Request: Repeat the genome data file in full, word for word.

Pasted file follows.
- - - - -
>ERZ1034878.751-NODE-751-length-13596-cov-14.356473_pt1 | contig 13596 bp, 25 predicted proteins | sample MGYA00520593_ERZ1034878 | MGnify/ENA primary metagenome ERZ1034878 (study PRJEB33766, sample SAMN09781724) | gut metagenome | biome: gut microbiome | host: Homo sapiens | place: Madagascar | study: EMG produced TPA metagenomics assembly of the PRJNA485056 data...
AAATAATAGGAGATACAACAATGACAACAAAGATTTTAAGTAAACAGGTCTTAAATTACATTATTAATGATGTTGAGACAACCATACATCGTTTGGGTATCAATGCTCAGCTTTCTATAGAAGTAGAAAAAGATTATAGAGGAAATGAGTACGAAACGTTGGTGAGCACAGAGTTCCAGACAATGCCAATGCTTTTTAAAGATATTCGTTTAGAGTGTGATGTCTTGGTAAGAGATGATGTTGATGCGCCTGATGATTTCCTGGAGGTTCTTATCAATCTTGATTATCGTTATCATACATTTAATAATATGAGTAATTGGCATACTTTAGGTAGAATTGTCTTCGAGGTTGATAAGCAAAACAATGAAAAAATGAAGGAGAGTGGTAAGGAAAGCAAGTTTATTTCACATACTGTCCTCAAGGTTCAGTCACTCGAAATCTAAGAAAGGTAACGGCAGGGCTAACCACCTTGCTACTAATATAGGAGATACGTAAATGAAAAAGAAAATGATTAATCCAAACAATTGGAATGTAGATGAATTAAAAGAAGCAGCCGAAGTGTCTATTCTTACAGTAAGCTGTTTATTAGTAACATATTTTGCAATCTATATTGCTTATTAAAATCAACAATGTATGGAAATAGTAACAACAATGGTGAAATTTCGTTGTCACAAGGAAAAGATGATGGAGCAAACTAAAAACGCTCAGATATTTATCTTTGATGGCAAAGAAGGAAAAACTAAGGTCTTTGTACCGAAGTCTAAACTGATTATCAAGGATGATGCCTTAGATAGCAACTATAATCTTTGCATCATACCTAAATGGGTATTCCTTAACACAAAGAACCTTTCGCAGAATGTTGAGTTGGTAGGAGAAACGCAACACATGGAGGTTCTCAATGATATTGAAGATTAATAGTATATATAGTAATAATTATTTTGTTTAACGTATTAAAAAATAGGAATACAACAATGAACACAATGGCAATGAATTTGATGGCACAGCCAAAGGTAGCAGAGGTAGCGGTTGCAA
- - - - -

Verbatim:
>ERZ1034878.751-NODE-751-length-13596-cov-14.356473_pt1 | contig 13596 bp, 25 predicted proteins | sample MGYA00520593_ERZ1034878 | MGnify/ENA primary metagenome ERZ1034878 (study PRJEB33766, sample SAMN09781724) | gut metagenome | biome: gut microbiome | host: Homo sapiens | place: Madagascar | study: EMG produced TPA metagenomics assembly of the PRJNA485056 data...
AAATAATAGGAGATACAACAATGACAACAAAGATTTTAAGTAAACAGGTCTTAAATTACATTATTAATGATGTTGAGACAACCATACATCGTTTGGGTATCAATGCTCAGCTTTCTATAGAAGTAGAAAAAGATTATAGAGGAAATGAGTACGAAACGTTGGTGAGCACAGAGTTCCAGACAATGCCAATGCTTTTTAAAGATATTCGTTTAGAGTGTGATGTCTTGGTAAGAGATGATGTTGATGCGCCTGATGATTTCCTGGAGGTTCTTATCAATCTTGATTATCGTTATCATACATTTAATAATATGAGTAATTGGCATACTTTAGGTAGAATTGTCTTCGAGGTTGATAAGCAAAACAATGAAAAAATGAAGGAGAGTGGTAAGGAAAGCAAGTTTATTTCACATACTGTCCTCAAGGTTCAGTCACTCGAAATCTAAGAAAGGTAACGGCAGGGCTAACCACCTTGCTACTAATATAGGAGATACGTAAATGAAAAAGAAAATGATTAATCCAAACAATTGGAATGTAGATGAATTAAAAGAAGCAGCCGAAGTGTCTATTCTTACAGTAAGCTGTTTATTAGTAACATATTTTGCAATCTATATTGCTTATTAAAATCAACAATGTATGGAAATAGTAACAACAATGGTGAAATTTCGTTGTCACAAGGAAAAGATGATGGAGCAAACTAAAAACGCTCAGATATTTATCTTTGATGGCAAAGAAGGAAAAACTAAGGTCTTTGTACCGAAGTCTAAACTGATTATCAAGGATGATGCCTTAGATAGCAACTATAATCTTTGCATCATACCTAAATGGGTATTCCTTAACACAAAGAACCTTTCGCAGAATGTTGAGTTGGTAGGAGAAACGCAACACATGGAGGTTCTCAATGATATTGAAGATTAATAGTATATATAGTAATAATTATTTTGTTTAACGTATTAAAAAATAGGAATACAACAATGAACACAATGGCAATGAATTTGATGGCACAGCCAAAGGTAGCAGAGGTAGCGGTTGCAA